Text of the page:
The story of American Intelligence starts in World War I
Published: 25 November 2022
By Nicholas Reynolds
Special to the Doughboy Foundation web site
What, a book on World War II intelligence on a site dedicated to World War I? Why?
It’s a fair question.
The quick answer is that the story of American Intelligence starts in World War I, and that almost every one of the major characters in this book cut his (or her) teeth in the first world war. To understand what happened in the second war, you need to reach back to the first war.
The American codebreaking pioneers William F. Friedman and Herbert O. Yardley are prime examples. Before the first war, they were gifted amateurs. Friedman was working for a wealthy patron who wanted him to search for codes that, he was convinced, were embedded in Shakespeare’s work. Yardley was a telegraph clerk at the Department of State who would amuse himself by breaking the simple codes that President Woodrow Wilson and his adviser Colonel Edward House devised for themselves. When the war began they both donned Army uniforms and began their lifetime careers as professional code makers and codebreakers. Yardley would run a “black chamber” for the US government in New York in the 1920s; Friedman would reach a peak breaking Japanese diplomatic codes in 1940-1941.
Another seminal figure, the New Yorker William J. Donovan, rose to prominence because of his heroism as a member of Pershing’s army. At 35, already older than almost everyone else on the battlefield, Donovan displayed an innate gift for leading men in combat, and, fighting in the trenches on the western front, earned the remarkable set of awards — including the Medal of Honor — that made him stand out from his peers and provided impetus for his post-war career. Sporting the distinctive light blue Medal of Honor ribbon, he would found the Office of Strategic Services in 1942. It was America’s first central intelligence, the precursor of today’s CIA.
Almost as important are the British intelligence pioneers who operated in the United States in both world wars and taught the arcane arts to American novices. Sir William Wiseman, who came to New York in 1915 after being wounded on the Western Front, established a close relationship — some would say disturbingly close — with President Woodrow Wilson and his associate Colonel Edward House. Acting as their adviser on foreign policy — who just happened to be on the payroll of a foreign power with its own interests — Wiseman helped guide Wilson and House down the path to war with Germany in 1917. Twenty-three years later, after World War II broke out and Britain was again in need of allies, the British spy service MI 6 looked to the precedent set by Wiseman, and tried to establish a similar relationship between London and Washington to serve the crown’s interests. Donovan’s OSS was a direct result of their intrigues.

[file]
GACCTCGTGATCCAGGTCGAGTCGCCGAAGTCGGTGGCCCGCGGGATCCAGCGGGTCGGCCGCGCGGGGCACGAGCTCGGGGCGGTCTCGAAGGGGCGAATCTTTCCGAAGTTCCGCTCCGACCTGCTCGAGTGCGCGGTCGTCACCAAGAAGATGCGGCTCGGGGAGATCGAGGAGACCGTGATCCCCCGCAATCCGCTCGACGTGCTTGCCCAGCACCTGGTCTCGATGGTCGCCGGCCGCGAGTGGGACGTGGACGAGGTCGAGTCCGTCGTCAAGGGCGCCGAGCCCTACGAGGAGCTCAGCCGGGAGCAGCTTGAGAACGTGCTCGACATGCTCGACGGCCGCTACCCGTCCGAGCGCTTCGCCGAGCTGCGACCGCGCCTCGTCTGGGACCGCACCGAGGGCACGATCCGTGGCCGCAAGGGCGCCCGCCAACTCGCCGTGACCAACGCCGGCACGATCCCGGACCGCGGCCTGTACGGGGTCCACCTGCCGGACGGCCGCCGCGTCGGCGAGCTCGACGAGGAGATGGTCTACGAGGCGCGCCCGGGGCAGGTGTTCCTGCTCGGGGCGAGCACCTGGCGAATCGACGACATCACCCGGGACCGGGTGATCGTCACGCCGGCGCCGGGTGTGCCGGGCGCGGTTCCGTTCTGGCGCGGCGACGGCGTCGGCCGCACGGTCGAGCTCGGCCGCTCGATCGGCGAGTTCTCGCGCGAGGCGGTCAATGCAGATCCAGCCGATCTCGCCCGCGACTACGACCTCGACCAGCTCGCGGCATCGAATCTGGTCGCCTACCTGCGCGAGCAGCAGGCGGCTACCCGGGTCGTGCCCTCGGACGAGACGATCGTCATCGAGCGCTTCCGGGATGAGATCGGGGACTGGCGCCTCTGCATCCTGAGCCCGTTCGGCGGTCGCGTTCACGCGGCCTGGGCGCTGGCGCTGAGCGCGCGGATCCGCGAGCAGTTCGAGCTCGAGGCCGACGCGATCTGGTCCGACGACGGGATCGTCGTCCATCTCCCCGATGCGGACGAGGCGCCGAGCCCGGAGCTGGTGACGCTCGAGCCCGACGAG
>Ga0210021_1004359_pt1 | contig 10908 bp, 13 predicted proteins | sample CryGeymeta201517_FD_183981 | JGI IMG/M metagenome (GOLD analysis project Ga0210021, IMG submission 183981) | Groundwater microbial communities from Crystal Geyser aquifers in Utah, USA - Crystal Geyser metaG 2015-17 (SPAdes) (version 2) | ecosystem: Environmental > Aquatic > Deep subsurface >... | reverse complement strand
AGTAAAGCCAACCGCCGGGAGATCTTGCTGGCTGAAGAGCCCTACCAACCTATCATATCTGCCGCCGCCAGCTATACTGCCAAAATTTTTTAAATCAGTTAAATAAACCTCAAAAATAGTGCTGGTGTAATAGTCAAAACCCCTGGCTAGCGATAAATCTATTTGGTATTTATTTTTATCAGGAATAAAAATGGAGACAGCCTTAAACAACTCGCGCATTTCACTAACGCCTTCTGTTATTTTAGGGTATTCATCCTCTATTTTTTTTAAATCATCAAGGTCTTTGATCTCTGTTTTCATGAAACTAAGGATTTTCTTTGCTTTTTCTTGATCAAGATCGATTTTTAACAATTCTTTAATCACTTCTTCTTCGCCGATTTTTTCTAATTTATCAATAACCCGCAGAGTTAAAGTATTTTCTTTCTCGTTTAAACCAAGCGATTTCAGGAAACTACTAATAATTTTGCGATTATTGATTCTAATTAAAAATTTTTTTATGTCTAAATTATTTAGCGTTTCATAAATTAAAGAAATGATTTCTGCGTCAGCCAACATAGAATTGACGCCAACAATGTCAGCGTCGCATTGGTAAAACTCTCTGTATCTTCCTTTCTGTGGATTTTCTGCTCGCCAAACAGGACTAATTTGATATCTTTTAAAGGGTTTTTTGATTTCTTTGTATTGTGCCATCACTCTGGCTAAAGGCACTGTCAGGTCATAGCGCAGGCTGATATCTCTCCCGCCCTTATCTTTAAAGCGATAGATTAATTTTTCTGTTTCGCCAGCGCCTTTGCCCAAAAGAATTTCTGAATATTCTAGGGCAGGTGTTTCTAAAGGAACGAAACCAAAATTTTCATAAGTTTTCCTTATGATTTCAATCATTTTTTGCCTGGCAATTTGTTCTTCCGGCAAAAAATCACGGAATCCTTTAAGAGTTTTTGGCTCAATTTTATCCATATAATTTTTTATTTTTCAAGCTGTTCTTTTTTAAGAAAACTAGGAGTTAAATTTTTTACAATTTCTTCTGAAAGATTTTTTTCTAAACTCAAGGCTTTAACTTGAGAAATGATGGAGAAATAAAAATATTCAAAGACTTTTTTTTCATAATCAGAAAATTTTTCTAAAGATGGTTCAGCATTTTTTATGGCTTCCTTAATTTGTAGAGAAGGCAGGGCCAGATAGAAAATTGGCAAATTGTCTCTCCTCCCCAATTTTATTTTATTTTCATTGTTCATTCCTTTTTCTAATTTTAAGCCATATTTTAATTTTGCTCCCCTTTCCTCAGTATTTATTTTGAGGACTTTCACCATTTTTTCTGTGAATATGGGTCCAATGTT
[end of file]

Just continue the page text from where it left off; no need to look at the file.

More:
Need to Know tells these stories, following them to their conclusion in 1945, as American Intelligence progressed from the pre-industrial to the industrial phase, from a few skilled craftsmen working largely on their own to the large, overlapping enterprises that helped the country win World War II and set the stage for the Cold War that followed.
This is a narrative that has always been in my blood. My parents grew up between the wars, and the second war became a turning point in their lives. As kids, my sister and I could not escape the life-or-death stories they told around the dinner table. Every so often we met an uncle who had flown fighters off a carrier in the Pacific and told colorful stories about life at sea. Or another uncle who had been a prisoner-of-war in Europe and for years instinctively protected his plate while he eat, never able to forget what it was like not getting enough to eat. Their experiences shaped my life’s decisions, as I decided to do my own military service, followed by a career in the CIA, where I eventually wrote the script for an exhibit on American Intelligence in World War II.
After I retired, it seemed the most natural thing in the world to combine my interests in war and intelligence, and to write this book. The enforced isolation of the pandemic didn’t hurt either — I had to do something with the time!
Nicholas Reynolds believes he has held two of the best niche jobs in the US Government: officer-in-charge of field history for the Marine Corps, and historian for the CIA Museum, sometimes styled “the best museum you never saw.” Before writing Need to Know, he authored the New York Times bestseller Writer, Sailor, Soldier, Spy, Ernest Hemingway’s Secret Adventures, 1935-1961.